The next day MACHINE HEAD traveled to Paris, where the fight continued. For a time the two musicians — who had been a part of the band since the release of the group's debut album, "Burn My Eyes" in 1994 — weren't speaking. It was during this time that the frontman considered boarding a plane back to California and quitting the band entirely. Somehow, it had come to this.
This is not the first time MACHINE HEAD had incurred trouble within its ranks. Some years back drummer Dave McClain abandoned his post in an unseemly squabble over money, hurt and offended that Flynn had referred to him as "a 1-per center." Today McClain says that "life in any band can be difficult, and we're no exception."
So it would seem. In Paris, before Flynn could do a runner, the pair finally spoke and decided on a course of action, and that course of action took the form of therapy sessions.
The interviews for this feature took place separately, in a small, white-walled room inside London's 02 Arena, a few hours before MACHINE HEAD's special guest slot as support to METALLICA. This is, of course, a coincidence, if not an irony. MH have not spoken to their Bay Area brethren about the time that they had their own very public meltdown. But if there are similarities there are also many differences. For one thing, there are the economies of scale: where METALLICA paid therapist Phil Towle a monthly retainer totaling $40,000 — Flynn and Duce are working out their problems at a rate of $150 a session.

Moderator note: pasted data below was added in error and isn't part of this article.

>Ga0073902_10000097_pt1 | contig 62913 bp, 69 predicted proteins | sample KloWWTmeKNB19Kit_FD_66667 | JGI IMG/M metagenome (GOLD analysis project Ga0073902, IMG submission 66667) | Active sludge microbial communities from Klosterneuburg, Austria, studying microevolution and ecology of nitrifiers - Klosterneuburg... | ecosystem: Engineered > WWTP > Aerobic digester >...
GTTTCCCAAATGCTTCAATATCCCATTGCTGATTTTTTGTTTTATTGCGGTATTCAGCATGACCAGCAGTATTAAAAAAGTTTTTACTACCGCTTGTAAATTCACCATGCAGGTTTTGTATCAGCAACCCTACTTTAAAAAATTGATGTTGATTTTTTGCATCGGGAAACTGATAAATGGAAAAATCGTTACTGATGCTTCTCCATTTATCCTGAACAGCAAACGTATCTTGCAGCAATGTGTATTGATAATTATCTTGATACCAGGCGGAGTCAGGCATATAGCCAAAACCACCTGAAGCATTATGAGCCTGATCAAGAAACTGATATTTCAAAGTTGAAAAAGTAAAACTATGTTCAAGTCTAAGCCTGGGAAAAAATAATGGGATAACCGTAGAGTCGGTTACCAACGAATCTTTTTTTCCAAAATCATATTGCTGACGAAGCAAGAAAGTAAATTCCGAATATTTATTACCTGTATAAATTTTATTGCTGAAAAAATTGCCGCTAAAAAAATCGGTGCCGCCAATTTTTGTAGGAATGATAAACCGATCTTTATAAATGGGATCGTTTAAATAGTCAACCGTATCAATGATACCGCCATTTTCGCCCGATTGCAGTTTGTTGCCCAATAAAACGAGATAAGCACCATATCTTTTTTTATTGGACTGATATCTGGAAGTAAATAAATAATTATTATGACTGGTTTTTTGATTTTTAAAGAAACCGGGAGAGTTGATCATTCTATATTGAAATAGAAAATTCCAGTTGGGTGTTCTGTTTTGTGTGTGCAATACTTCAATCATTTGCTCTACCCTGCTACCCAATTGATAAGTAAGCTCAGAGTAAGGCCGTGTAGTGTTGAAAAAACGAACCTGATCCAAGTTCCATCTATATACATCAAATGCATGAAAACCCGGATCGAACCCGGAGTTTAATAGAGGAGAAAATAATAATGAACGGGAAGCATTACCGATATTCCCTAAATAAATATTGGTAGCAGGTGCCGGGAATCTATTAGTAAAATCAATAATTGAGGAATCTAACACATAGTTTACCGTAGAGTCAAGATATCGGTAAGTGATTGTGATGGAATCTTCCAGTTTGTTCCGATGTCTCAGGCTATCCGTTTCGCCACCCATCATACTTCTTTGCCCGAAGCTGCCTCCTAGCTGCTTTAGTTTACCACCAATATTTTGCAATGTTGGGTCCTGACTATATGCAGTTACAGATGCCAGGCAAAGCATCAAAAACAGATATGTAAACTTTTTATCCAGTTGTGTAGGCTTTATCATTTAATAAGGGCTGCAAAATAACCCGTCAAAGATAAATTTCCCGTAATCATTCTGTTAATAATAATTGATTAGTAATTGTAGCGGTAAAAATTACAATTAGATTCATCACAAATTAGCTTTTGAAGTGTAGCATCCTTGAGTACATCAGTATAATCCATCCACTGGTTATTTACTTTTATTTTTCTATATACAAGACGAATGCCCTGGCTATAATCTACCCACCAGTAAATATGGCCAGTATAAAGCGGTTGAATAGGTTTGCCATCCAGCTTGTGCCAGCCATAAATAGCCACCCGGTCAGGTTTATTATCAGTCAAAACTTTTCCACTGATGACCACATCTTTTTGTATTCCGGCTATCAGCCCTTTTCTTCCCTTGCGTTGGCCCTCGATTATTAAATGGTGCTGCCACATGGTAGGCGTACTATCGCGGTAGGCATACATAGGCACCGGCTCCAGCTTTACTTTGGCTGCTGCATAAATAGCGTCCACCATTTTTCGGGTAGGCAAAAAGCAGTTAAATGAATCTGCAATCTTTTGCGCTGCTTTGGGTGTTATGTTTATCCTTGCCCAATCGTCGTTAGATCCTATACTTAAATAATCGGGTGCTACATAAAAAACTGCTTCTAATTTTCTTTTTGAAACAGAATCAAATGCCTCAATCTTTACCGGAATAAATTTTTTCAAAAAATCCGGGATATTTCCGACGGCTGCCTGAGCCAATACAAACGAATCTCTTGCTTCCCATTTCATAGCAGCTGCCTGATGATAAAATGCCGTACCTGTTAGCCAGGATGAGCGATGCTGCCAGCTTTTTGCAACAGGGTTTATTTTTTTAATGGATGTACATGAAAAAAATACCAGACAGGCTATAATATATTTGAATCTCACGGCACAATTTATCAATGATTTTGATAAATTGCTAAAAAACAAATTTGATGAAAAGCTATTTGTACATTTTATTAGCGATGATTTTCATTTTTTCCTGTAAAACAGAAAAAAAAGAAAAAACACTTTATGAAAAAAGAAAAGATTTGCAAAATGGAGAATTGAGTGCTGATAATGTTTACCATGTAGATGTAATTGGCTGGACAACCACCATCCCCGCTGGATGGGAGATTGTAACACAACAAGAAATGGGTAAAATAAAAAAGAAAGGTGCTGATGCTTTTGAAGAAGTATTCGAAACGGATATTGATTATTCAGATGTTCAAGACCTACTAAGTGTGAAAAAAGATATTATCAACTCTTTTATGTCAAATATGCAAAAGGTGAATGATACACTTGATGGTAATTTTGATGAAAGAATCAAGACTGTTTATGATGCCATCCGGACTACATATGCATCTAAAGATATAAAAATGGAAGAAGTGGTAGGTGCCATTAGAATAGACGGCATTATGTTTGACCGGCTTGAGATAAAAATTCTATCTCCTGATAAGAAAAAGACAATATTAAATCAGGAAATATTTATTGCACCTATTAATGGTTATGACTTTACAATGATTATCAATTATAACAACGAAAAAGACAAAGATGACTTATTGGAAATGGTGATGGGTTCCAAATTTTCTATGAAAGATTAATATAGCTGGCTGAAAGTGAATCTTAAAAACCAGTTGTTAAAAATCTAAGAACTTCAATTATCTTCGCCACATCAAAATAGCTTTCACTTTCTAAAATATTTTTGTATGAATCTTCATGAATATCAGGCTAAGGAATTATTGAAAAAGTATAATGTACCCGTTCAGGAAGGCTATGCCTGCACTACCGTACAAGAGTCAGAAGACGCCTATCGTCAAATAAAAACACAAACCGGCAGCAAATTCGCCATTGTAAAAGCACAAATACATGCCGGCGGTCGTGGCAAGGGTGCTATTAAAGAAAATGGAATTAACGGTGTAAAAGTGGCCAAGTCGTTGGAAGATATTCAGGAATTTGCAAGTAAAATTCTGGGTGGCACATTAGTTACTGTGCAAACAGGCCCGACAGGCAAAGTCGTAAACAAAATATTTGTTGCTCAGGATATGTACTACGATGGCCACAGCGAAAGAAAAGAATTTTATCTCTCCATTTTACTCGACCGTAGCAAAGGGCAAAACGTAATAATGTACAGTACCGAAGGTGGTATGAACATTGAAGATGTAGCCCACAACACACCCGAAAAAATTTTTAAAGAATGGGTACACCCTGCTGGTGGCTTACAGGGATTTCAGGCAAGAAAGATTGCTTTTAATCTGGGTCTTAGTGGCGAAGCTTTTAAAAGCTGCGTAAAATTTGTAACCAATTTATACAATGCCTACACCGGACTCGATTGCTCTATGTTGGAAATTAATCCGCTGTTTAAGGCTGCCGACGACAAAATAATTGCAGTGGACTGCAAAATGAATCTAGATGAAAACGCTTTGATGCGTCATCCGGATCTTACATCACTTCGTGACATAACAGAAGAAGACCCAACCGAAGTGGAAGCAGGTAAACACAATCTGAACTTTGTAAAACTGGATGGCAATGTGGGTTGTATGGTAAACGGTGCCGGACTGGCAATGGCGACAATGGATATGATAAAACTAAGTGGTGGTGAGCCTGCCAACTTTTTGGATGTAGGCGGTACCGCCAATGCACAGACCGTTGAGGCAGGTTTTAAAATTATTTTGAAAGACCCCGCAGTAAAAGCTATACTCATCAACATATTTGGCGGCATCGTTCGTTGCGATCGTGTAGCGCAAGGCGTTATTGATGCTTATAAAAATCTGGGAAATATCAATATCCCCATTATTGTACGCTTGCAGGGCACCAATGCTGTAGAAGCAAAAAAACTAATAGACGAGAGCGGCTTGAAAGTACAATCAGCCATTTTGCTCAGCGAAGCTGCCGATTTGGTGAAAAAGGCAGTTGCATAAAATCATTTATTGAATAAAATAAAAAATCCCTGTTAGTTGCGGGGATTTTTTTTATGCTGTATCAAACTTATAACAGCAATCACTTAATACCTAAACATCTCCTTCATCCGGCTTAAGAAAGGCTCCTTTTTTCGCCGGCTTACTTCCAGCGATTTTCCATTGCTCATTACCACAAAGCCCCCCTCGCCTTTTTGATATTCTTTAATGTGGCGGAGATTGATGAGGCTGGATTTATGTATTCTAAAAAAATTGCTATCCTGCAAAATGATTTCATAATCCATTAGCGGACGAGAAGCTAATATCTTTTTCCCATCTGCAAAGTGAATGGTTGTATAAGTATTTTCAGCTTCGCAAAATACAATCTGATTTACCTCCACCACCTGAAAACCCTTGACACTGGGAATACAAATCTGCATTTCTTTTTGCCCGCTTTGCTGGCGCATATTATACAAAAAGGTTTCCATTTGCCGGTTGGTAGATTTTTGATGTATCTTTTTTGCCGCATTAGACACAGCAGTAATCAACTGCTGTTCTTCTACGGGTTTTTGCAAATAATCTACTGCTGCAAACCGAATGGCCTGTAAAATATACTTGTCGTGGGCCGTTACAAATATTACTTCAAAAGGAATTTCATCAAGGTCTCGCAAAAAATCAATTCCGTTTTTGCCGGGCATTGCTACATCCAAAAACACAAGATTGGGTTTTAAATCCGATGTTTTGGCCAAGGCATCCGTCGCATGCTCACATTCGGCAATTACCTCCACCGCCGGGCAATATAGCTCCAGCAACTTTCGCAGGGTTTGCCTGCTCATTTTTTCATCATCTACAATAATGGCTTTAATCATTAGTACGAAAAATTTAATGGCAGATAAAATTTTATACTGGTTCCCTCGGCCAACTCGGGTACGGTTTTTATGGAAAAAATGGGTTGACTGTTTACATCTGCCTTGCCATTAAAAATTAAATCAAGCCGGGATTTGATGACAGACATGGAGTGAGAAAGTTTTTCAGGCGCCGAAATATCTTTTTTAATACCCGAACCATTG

If there is something darkly humorous about this disparity — and there is — you can bet your face that this something isn't making MACHINE HEAD chuckle. When informed of the angle of this interview, Duce admits, "We actually had a therapy session about whether or not we should do this." Things may be on the mend in the MACHINE HEAD camp, but their recent troubles are still, clearly, no joking matter.
When you were in Paris, what was your state of mind? Did you actually get to the point where you'd booked a flight back home?
Flynn: "No, I didn't book a flight. I was still in my hotel room. But I was up all night. I was too angry to eat or sleep, I was so angry I couldn't even go pee. In all of the time that I've known him I've never been so pissed at Adam as I was at that time."
You posted all this on your website, a strange thing to do, is it not?